By IHPL - January 3, 2017

Food insecurity in American households is currently one of the most pressing, yet inconspicuous, public health issues. While ranges of food insecurity and descriptions vary, the US Department of Agriculture defines food insecurity as “a household-level economic and social condition of limited or uncertain access to adequate food.1

Food insecurity is surprisingly common, with one in seven (or 17.5 million) households in the United States facing hunger or lacking access to nutritious food. 2 Like other social determinants of health, low-income households are especially vulnerable to food insecurity. Locally, the San Bernardino City Unified School District with over 54,000 students, reports that 91 percent of their students live in poverty and 92 percent are considered traditionally marginalized population. 4. Since 40 percent of those below the federal poverty level are considered food insecure 3, the numbers suffering from food insecurity right here in Inland Southern California will be staggering.

While true hunger clearly presents direct risks to one’s health, there are also linkages to chronic conditions such as obesity, heart disease and type 2 diabetes. A continuum of malnutrition further worsens these conditions, making it difficult to manage diet-related chronic conditions, decreasing resistance to infection and extending hospital readmissions and stays.3, 5, 6.

Even mild food insecurity is associated with lower levels of physical activity, diminished capacity to learn and increased behavioral and mental health problems among children.7-9 When access to healthful food is limited, the affordable or available options are often dense in calories and low in nutritional value. This leads to a paradoxical situation where food insecurity and obesity co-exist within the same household 3, 10.


Food insecurity and hunger in the United States added $160 billion to national health expenditures in 2014.11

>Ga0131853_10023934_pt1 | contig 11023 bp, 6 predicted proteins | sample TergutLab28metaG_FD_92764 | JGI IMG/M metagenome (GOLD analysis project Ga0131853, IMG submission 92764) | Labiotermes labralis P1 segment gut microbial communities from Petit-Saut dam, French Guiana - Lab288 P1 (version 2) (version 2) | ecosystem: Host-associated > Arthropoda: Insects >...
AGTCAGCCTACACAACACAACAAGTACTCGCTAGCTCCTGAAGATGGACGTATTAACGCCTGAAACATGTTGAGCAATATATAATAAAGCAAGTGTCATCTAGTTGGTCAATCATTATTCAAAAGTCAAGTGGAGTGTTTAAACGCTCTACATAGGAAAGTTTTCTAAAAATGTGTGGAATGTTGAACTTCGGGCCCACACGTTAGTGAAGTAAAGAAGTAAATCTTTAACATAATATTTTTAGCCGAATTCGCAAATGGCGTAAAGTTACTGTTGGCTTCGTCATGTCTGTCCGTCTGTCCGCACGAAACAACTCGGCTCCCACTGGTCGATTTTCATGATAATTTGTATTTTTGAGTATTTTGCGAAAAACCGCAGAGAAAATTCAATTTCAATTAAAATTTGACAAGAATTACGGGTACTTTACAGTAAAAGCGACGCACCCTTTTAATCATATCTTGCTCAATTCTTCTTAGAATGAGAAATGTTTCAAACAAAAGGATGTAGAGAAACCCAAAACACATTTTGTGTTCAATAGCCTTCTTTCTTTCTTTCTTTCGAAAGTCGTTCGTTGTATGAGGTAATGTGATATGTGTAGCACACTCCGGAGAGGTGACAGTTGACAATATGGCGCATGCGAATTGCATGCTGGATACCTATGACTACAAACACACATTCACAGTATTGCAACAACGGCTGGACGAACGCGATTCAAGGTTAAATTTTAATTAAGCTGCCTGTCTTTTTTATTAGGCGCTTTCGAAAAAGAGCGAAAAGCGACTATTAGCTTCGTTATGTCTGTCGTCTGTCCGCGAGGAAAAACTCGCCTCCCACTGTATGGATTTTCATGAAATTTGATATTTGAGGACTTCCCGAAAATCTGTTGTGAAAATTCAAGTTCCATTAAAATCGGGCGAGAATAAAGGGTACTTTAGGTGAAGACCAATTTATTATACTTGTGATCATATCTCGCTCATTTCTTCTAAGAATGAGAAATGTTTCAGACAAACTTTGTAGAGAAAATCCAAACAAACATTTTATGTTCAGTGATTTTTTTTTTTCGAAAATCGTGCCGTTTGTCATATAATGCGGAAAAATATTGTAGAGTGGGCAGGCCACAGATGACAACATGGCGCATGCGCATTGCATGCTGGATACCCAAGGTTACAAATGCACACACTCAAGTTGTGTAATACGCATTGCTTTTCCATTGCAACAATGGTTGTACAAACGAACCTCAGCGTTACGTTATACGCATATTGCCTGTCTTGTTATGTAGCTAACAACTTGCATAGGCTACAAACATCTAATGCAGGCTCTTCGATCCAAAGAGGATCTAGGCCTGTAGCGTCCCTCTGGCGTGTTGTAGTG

Recognizing Hunger

The solution to poor health outcomes associated with food insecurity seems straightforward: reduce food insecurity. However, many other factors such as income levels, access to healthy food, access to regular health care, and education levels affect these outcomes. Awareness of food insecurity as a public health issue has steadily grown over the last few years, providing both an opportunity and a challenge to policy makers, local and federal administrators and health care systems.

On the federal level, many highly utilized and successful programs focus on food insecurity.

  • The Special Supplemental Nutrition Assistance Program for Women, Infants, and Children (or WIC), enrolls one in two babies born in the United States and serves more than 8 million low-income persons.11
  • The Supplemental Nutrition Assistance Program (or SNAP) had over 46 million participants in 2014. SNAP has been shown to reduce food insecurity by 30 percent while simultaneously helping to reduce poverty. 11, 12

Despite food insecurity’s impact on non-partisan issues like infant health, health care costs, education outcomes, labor productivity and its economic impact, the current political climate in D.C. is threatening WIC or SNAP’s ability to reduce food insecurity. Current and upcoming proposals such as a possible repeal of the Affordable Care Act further create a situation where little is known about the direction of health care funding and outlook for programs like SNAP and WIC.

“We have created a massive industry that responds to challenges by designing new ways to maximize revenue and build gleaming new facilities while failing to address the basic building blocks of overall health.” –Randy Oostra, ProMedica

While federal programs are in political limbo, other innovative solutions address food insecurity on the local and national levels. For example, health care providers screen and then refer their patients to necessary resources by seeking answers to the following statements:

  • “Within the past 12 months we worried whether our food would run out before we got money to buy more.”
  • “ Within the past 12 months the food we bought just didn’t last and we didn’t have money to get more.”13

Individuals and families are considered to be at risk if one or both statements are ‘often true’ or ‘sometimes true’ (vs. ‘never true’).

Health care and Collaborative Efforts